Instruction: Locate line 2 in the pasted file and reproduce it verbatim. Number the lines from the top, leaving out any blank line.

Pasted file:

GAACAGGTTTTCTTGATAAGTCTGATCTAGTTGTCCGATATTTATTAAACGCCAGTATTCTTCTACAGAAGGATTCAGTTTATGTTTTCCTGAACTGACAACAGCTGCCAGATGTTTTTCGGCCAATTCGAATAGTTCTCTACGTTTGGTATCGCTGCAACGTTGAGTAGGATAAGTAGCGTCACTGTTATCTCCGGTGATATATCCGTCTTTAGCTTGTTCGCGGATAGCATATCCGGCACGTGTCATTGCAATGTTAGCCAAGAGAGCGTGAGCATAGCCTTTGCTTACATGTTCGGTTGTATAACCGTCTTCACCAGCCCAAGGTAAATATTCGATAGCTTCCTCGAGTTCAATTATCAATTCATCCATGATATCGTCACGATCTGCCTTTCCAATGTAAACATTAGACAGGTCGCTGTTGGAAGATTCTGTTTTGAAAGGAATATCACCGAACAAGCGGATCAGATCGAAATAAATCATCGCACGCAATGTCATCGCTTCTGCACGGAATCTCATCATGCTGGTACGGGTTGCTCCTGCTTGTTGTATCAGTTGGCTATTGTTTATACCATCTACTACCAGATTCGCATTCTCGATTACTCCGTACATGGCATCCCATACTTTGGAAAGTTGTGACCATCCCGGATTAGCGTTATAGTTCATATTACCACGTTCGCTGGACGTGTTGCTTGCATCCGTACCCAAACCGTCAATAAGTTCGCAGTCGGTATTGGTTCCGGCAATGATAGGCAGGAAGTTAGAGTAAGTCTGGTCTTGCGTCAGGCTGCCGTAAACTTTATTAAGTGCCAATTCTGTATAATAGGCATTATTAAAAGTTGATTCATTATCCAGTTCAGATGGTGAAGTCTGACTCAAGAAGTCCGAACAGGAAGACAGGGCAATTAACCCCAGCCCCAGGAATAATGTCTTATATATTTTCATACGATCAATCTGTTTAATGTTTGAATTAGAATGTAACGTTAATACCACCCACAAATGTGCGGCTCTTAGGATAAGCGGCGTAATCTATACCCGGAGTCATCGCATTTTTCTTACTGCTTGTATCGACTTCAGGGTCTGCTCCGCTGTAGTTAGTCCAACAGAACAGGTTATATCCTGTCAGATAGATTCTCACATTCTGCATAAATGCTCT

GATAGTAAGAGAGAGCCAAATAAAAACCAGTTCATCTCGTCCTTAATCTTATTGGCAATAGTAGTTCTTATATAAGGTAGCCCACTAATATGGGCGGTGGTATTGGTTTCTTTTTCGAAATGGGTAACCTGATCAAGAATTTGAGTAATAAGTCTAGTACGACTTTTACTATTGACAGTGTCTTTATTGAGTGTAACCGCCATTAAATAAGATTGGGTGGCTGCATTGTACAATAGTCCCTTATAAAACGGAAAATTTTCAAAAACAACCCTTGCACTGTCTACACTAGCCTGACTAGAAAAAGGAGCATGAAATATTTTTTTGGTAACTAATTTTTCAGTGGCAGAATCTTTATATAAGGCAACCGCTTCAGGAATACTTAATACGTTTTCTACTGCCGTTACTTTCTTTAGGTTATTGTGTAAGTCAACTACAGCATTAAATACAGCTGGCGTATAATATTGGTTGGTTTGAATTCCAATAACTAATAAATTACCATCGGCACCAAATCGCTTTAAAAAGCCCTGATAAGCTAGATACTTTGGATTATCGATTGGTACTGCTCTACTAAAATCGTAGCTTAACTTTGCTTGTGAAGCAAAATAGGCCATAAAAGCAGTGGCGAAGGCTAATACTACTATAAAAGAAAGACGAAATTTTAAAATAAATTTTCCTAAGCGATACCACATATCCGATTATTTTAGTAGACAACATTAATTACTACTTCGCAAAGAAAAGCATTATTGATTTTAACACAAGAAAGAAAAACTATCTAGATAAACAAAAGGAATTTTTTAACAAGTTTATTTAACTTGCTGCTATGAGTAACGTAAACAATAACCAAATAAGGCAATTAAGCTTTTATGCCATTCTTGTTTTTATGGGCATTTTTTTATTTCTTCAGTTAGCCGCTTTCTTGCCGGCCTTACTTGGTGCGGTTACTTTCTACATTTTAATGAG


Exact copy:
GATAGTAAGAGAGAGCCAAATAAAAACCAGTTCATCTCGTCCTTAATCTTATTGGCAATAGTAGTTCTTATATAAGGTAGCCCACTAATATGGGCGGTGGTATTGGTTTCTTTTTCGAAATGGGTAACCTGATCAAGAATTTGAGTAATAAGTCTAGTACGACTTTTACTATTGACAGTGTCTTTATTGAGTGTAACCGCCATTAAATAAGATTGGGTGGCTGCATTGTACAATAGTCCCTTATAAAACGGAAAATTTTCAAAAACAACCCTTGCACTGTCTACACTAGCCTGACTAGAAAAAGGAGCATGAAATATTTTTTTGGTAACTAATTTTTCAGTGGCAGAATCTTTATATAAGGCAACCGCTTCAGGAATACTTAATACGTTTTCTACTGCCGTTACTTTCTTTAGGTTATTGTGTAAGTCAACTACAGCATTAAATACAGCTGGCGTATAATATTGGTTGGTTTGAATTCCAATAACTAATAAATTACCATCGGCACCAAATCGCTTTAAAAAGCCCTGATAAGCTAGATACTTTGGATTATCGATTGGTACTGCTCTACTAAAATCGTAGCTTAACTTTGCTTGTGAAGCAAAATAGGCCATAAAAGCAGTGGCGAAGGCTAATACTACTATAAAAGAAAGACGAAATTTTAAAATAAATTTTCCTAAGCGATACCACATATCCGATTATTTTAGTAGACAACATTAATTACTACTTCGCAAAGAAAAGCATTATTGATTTTAACACAAGAAAGAAAAACTATCTAGATAAACAAAAGGAATTTTTTAACAAGTTTATTTAACTTGCTGCTATGAGTAACGTAAACAATAACCAAATAAGGCAATTAAGCTTTTATGCCATTCTTGTTTTTATGGGCATTTTTTTATTTCTTCAGTTAGCCGCTTTCTTGCCGGCCTTACTTGGTGCGGTTACTTTCTACATTTTAATGAG